Room: Stars at Night Ballroom 4
Recent clinical trials have provided evidence that radiation is an immune modulator and thus can increase the efficacy of immunotherapy. After a brief description of the biological underpinnings of the synergy between radiation and immunotherapy, an overview of institutional and national trials testing the efficacy of combination therapy will be provided. In particular, trials will be presented that focus on achieving tumor response despite only targeting a sub-set of the gross tumor volume with radiation. Given that radiation may be boosting the immune response, the evolving role of accurate targeting using image-guidance for SBRT will be discussed, particularly if the goal of radiotherapy is no longer to deliver 100% dose to the entire tumor volume. As with past paradigm shifts, such as when it was thought that music videos would replace radio, the session will address how IGRT will be affected by the immunotherapy paradigm shift.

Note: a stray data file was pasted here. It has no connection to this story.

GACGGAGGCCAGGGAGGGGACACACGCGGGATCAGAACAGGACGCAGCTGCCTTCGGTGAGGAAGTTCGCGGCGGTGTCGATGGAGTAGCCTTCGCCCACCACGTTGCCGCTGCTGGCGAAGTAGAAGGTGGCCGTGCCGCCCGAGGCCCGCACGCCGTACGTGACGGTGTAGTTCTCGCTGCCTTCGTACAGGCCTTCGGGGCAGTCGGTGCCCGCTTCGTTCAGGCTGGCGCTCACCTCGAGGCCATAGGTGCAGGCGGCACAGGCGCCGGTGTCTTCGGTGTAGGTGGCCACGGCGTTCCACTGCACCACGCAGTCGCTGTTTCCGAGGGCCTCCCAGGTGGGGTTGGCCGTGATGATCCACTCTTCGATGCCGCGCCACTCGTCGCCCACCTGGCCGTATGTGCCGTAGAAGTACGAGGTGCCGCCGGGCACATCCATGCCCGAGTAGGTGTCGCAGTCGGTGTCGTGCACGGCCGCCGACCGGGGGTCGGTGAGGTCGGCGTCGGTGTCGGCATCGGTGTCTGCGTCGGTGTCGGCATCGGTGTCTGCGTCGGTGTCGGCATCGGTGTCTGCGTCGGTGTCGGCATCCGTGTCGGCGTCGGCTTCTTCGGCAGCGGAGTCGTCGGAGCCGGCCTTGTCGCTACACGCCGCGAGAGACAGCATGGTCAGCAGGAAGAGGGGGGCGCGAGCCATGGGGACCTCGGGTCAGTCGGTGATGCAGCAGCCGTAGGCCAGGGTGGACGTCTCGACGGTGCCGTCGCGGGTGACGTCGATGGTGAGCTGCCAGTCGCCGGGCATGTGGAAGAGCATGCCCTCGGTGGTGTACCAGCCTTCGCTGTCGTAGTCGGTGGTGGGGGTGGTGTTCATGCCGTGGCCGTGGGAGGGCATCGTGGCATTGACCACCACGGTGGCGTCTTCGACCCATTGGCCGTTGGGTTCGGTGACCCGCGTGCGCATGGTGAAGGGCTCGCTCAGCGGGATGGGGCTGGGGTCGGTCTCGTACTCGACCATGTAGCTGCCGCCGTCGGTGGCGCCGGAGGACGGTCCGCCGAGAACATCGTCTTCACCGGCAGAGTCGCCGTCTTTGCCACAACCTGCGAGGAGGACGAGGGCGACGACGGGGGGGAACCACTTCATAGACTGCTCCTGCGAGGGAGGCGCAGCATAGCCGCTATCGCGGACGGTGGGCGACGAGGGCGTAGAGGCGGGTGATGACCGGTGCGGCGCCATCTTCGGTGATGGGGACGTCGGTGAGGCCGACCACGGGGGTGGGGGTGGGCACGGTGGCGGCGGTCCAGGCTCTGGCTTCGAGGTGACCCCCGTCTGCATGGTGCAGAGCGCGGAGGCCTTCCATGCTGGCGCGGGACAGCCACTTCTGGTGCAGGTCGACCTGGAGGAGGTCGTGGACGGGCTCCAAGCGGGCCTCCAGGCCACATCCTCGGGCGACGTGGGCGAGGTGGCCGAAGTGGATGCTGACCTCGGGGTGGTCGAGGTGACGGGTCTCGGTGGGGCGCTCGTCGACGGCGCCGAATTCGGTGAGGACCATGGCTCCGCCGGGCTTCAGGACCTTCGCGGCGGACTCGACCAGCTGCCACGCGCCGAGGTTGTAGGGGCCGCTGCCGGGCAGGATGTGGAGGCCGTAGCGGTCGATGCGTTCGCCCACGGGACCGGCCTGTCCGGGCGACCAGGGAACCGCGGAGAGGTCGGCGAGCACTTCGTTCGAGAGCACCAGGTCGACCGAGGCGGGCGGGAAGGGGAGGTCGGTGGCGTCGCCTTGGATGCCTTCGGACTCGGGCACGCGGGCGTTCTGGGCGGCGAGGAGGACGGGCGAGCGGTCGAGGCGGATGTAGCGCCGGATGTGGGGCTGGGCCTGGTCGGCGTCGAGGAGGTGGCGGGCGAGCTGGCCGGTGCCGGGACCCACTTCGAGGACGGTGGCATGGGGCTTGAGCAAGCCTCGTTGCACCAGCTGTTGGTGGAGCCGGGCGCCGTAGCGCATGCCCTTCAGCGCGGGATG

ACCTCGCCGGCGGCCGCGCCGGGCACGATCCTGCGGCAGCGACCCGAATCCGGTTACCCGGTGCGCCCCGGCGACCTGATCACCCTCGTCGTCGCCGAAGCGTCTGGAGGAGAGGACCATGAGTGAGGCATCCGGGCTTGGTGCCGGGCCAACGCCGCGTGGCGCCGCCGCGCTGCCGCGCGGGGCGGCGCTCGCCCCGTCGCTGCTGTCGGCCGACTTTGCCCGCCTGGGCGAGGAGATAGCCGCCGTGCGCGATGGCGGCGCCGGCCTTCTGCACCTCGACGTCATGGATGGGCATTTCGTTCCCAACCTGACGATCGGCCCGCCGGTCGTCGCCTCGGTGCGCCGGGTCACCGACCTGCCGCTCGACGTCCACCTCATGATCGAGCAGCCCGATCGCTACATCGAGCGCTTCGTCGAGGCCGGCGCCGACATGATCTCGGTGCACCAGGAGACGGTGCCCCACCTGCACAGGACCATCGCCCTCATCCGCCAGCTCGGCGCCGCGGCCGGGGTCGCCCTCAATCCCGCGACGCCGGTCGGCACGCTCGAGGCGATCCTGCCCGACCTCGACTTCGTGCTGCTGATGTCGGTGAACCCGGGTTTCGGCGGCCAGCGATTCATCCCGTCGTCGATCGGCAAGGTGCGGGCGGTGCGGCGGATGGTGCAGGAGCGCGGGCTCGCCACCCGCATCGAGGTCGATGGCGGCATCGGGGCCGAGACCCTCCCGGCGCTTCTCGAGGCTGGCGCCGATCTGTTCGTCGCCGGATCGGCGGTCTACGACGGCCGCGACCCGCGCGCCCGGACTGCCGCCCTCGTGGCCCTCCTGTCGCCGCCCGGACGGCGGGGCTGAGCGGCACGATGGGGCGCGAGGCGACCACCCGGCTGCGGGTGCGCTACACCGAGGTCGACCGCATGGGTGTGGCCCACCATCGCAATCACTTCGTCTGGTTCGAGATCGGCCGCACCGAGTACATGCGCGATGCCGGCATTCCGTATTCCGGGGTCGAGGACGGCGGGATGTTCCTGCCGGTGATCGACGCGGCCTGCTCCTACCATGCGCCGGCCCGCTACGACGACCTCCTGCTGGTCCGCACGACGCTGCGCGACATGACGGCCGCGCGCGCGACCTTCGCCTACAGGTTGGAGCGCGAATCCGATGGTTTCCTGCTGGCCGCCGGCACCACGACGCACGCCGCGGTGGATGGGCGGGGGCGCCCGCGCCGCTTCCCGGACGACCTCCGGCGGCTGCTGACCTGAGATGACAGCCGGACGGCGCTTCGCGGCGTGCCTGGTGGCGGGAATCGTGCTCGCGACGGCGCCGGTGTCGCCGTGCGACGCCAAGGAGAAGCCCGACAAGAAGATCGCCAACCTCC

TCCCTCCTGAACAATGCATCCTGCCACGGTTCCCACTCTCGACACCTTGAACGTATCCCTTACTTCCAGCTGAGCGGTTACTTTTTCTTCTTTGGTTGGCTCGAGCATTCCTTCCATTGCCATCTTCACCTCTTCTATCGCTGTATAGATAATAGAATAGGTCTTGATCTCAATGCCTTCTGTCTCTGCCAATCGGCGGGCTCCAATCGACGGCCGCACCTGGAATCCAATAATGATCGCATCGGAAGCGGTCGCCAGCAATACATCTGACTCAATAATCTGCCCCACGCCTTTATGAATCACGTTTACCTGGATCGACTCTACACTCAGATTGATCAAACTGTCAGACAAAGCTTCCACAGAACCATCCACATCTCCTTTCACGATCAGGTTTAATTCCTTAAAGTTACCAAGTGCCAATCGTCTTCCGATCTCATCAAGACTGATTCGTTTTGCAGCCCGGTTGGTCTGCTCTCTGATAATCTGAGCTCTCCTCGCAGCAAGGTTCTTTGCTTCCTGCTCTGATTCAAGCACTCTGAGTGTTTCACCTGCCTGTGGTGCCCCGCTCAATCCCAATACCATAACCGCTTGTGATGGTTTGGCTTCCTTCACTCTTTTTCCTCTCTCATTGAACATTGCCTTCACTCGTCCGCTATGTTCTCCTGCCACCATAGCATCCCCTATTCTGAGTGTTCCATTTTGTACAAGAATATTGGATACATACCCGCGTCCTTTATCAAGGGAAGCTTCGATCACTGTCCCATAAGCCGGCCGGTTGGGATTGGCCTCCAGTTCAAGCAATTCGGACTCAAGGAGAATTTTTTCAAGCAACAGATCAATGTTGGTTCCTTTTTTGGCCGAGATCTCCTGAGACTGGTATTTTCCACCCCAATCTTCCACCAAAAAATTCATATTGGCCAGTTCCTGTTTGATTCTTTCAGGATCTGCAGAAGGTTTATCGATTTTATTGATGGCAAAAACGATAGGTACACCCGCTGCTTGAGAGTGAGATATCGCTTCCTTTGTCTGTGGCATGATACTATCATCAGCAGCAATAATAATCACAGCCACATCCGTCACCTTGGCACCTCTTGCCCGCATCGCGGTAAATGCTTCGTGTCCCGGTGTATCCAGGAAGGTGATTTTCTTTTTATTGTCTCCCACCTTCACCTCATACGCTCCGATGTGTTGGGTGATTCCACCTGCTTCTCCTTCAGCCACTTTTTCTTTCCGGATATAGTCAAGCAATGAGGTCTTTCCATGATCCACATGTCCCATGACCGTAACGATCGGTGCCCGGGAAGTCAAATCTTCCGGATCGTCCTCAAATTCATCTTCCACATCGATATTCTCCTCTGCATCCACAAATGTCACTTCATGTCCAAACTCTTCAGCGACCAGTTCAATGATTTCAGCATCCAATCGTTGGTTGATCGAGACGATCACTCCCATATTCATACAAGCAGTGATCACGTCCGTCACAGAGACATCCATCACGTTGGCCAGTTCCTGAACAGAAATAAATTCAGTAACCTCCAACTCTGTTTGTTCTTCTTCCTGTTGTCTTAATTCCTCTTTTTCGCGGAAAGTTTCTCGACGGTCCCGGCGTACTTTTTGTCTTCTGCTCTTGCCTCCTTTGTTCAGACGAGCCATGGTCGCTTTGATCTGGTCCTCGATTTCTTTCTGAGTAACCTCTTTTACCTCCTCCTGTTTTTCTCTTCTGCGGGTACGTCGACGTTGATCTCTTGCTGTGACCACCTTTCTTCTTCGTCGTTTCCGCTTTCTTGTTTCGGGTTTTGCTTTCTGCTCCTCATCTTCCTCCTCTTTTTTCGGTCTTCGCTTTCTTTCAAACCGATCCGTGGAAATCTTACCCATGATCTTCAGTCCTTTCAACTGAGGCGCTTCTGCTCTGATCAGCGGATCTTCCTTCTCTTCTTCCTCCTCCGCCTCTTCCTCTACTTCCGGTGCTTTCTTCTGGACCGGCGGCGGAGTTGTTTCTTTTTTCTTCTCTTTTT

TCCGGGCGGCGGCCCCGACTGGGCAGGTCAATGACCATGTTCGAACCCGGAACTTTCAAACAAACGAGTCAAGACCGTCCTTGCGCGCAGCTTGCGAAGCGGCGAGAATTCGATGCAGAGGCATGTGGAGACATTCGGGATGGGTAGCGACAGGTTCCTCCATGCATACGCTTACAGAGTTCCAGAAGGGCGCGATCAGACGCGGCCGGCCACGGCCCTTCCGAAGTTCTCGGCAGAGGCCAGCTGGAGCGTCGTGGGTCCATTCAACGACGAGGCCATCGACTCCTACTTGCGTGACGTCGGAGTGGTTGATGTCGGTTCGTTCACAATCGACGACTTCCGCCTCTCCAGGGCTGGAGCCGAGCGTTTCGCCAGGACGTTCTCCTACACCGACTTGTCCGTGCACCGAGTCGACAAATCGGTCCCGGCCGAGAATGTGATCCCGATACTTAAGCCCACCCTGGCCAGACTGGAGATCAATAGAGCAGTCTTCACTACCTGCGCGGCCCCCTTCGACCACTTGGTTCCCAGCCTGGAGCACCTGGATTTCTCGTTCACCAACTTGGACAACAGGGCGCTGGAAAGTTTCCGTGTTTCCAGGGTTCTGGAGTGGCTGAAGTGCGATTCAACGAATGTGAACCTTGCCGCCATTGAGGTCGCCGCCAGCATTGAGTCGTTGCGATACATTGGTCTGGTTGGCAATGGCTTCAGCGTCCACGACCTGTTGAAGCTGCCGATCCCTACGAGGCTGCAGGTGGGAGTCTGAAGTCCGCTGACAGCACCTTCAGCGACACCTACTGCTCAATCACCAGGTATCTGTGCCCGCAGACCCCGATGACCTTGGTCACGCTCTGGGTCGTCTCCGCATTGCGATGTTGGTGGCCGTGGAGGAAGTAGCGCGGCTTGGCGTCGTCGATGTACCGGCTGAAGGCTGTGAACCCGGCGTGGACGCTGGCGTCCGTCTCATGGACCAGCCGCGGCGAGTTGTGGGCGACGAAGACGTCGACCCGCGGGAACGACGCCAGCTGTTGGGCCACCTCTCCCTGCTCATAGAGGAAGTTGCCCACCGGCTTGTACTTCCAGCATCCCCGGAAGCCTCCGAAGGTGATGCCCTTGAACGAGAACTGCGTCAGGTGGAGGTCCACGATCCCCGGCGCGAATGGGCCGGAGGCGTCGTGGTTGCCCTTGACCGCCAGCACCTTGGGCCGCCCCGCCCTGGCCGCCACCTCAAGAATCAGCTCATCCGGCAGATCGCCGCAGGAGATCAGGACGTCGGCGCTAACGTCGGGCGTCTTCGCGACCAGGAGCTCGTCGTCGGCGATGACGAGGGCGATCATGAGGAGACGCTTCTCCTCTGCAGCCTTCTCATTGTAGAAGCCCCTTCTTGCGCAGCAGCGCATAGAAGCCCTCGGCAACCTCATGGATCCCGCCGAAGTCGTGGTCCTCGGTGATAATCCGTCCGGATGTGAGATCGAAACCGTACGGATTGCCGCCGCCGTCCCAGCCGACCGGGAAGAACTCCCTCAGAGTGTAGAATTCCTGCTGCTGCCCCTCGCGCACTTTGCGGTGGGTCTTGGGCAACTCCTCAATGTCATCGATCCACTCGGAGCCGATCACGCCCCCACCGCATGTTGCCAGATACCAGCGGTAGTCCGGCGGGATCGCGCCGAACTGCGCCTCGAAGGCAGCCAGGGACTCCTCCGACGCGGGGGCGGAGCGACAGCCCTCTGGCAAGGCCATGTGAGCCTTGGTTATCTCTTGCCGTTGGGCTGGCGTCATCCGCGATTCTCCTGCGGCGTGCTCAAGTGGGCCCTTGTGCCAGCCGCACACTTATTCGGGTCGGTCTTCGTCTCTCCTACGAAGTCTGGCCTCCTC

This session will be interactive in that the moderator will subsequently pose 3 questions for discussion: 1) What clinical evidence exists that radiation is an immune modulator before the introduction of immunotherapy? 2) How will the optimal timing and dose of radiation in relationship to immunotherapy be determined? 3) What is the role of IGRT if the intention is no longer to deliver dose to the entire tumor volume?
1) Learn about the role of radiation as an immune booster in cancer therapy
2) Summarize ongoing clinical trials combining radiation and immunotherapy
3) Discuss the evolving role of IGRT
Funding Support, Disclosures, and Conflict of Interest: Results will be presented from an ongoing institutional clinical trial that is partially funded by Merck Pharmaceuticals & Bristol-Myers Squibb Pharmaceuticals.